A second point that Ratatouille effectively teaches is an appreciation of food as art. Too often American “cuisine” is viewed as how much food you can get for your money. In our culture of super-size fries and free refills, we often forget the chef and focus on the food itself. We have come to accept “customized” as meaning changing the ringtone on your cell-phone or ordering your #5 with no onions. When the menu becomes the standard, the chef becomes nothing more than a laborer; presentation becomes merely finding a way to fit all the food on the paper or Styrofoam plate. Families rarely occupy the same table anymore so meals have become whatever you can shove into your mouth between appointments and customized cell-phone calls. The French may not know much about foreign policy, but they’ve got us licked when it comes to food. Remy takes every opportunity to expose his brother to the appreciation of food, instead of simply viewing it as a material necessity; we would do well to remember this ourselves.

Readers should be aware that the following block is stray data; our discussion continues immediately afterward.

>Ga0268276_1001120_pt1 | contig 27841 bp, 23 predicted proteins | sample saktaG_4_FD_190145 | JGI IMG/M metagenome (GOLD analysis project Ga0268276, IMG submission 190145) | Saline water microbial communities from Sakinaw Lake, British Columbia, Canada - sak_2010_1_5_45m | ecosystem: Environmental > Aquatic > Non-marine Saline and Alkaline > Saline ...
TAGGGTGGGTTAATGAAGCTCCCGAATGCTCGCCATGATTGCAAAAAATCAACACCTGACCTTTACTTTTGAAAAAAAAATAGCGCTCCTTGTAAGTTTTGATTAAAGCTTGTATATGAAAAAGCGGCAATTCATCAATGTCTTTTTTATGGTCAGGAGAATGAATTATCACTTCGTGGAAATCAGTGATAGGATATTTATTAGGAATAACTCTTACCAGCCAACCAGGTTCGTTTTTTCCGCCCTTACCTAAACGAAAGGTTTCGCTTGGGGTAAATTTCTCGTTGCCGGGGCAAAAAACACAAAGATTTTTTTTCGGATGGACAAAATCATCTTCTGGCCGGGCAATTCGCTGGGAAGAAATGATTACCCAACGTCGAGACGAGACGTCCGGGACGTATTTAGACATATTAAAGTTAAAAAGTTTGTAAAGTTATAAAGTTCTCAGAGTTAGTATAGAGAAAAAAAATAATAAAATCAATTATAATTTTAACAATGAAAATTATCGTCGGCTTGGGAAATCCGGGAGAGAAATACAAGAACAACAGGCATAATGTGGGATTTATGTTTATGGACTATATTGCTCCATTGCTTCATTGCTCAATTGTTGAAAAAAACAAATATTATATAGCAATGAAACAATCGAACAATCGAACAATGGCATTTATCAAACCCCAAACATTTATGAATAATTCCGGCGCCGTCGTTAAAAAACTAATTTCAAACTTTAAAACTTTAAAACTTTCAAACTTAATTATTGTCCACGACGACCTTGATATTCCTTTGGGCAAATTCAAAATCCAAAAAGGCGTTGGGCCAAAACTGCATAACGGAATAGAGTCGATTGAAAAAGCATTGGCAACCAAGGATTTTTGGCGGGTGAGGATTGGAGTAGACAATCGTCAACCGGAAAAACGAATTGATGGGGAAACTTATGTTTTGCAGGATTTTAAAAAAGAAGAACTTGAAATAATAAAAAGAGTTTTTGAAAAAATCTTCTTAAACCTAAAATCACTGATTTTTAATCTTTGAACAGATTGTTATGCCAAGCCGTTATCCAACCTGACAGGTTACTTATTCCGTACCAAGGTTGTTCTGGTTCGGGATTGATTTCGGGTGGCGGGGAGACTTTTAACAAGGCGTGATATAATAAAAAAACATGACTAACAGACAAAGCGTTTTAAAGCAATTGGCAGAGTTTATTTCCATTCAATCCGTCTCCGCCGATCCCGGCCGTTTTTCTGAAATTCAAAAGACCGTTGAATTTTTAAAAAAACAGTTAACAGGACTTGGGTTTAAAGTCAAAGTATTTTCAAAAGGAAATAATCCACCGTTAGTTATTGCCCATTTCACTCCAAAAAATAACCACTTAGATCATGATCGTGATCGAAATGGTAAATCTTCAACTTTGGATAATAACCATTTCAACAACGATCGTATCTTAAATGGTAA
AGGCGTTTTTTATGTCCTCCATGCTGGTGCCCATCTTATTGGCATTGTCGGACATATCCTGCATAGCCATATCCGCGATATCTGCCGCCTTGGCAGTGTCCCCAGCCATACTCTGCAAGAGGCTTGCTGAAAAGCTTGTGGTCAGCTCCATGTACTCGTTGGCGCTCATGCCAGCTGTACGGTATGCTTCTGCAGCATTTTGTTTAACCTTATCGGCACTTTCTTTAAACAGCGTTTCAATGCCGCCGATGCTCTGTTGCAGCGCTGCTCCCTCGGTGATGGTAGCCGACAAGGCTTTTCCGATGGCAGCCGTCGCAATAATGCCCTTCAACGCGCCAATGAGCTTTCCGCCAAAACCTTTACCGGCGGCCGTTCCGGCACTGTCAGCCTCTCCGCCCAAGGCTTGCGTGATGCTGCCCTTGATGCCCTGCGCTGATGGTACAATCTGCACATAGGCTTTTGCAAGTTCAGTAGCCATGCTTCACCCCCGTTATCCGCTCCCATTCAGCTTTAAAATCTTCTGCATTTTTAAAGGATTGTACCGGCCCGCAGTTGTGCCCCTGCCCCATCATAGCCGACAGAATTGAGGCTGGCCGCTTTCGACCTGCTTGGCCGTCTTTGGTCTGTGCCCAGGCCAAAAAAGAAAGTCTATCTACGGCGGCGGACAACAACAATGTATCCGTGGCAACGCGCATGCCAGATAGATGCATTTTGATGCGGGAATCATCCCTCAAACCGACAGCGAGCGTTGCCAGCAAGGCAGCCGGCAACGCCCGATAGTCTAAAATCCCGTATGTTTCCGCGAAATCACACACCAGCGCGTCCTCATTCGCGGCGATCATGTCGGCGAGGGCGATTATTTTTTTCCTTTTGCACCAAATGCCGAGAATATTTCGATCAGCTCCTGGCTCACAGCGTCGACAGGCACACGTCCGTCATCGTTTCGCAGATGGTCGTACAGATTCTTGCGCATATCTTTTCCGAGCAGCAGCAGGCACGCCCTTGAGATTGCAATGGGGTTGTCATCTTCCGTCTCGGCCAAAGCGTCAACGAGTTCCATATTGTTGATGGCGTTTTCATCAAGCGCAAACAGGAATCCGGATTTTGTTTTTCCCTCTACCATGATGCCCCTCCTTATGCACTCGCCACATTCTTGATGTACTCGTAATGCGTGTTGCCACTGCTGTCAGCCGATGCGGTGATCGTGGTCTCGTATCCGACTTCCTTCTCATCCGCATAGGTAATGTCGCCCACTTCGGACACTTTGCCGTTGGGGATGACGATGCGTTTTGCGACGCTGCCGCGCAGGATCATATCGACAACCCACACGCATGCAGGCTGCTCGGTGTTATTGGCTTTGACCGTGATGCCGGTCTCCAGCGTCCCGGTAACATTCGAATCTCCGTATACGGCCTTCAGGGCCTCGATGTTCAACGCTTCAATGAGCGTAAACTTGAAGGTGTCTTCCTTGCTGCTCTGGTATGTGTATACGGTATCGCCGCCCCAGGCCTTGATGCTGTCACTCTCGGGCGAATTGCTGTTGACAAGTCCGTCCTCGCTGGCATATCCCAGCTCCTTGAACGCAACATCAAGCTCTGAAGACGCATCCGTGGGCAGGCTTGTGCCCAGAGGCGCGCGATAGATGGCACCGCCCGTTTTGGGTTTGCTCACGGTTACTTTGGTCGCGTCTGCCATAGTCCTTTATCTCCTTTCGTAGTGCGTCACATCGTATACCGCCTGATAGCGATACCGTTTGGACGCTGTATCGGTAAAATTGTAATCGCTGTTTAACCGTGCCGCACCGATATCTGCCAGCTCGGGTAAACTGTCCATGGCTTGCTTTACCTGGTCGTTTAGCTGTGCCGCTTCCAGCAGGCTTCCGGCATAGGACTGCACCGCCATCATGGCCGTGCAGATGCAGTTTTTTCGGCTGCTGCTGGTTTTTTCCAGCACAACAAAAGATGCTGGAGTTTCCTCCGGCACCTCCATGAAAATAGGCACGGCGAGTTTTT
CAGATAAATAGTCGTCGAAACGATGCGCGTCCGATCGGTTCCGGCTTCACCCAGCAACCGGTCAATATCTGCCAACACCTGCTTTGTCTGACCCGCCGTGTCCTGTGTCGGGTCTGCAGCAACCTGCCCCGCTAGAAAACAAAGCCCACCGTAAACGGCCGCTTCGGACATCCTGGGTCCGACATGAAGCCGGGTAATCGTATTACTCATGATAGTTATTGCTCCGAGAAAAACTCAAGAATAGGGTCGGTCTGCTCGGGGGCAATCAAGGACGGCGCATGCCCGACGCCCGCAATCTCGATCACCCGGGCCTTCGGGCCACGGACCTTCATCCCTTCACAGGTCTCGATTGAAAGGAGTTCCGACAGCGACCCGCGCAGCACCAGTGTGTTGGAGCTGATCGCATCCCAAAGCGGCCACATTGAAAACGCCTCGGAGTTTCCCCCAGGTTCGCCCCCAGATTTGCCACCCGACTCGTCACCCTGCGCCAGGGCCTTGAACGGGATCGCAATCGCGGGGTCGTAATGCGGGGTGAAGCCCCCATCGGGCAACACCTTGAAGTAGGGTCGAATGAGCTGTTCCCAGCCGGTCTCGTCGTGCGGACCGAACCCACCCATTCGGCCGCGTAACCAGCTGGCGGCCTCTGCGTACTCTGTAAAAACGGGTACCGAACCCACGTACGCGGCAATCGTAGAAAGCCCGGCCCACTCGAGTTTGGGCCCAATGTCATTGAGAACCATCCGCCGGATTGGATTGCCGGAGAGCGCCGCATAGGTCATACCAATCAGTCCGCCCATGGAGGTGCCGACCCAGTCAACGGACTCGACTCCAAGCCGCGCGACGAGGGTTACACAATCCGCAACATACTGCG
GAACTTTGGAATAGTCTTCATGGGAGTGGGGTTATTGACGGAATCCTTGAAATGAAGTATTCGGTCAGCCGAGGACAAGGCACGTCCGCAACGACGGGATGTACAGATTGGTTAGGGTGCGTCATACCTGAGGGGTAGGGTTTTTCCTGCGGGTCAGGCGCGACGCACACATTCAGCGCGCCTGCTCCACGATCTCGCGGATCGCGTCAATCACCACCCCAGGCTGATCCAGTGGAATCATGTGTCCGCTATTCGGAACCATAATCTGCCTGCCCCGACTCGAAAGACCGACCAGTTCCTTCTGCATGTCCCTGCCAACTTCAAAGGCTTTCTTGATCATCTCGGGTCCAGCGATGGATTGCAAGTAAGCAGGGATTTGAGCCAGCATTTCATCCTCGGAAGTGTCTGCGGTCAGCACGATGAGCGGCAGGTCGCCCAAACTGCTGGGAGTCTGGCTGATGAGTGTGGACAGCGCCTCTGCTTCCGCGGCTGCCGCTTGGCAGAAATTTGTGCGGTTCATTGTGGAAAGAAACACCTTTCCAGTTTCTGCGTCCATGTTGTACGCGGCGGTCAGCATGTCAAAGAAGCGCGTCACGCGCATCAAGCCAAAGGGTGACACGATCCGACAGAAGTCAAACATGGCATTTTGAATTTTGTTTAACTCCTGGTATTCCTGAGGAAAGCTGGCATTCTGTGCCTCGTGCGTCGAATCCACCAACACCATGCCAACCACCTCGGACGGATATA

The Dessert

One of the final scenes of the film is by far its finest. Anton Ego, the food critic that was responsible for making Gusteau’s lose one of their five stars, comes back to the restaurant to sample what he thinks is Linguini’s cooking. When Remy decides to serve him ratatouille (the dish) we are transported back to Ego’s childhood. Remy’s food immediately reminds him of Mama’s cooking and Ego’s heart of stone is instantly transformed. His review in the newspaper the next day is well-worth repeating here because it so aptly sums up the work of a critic: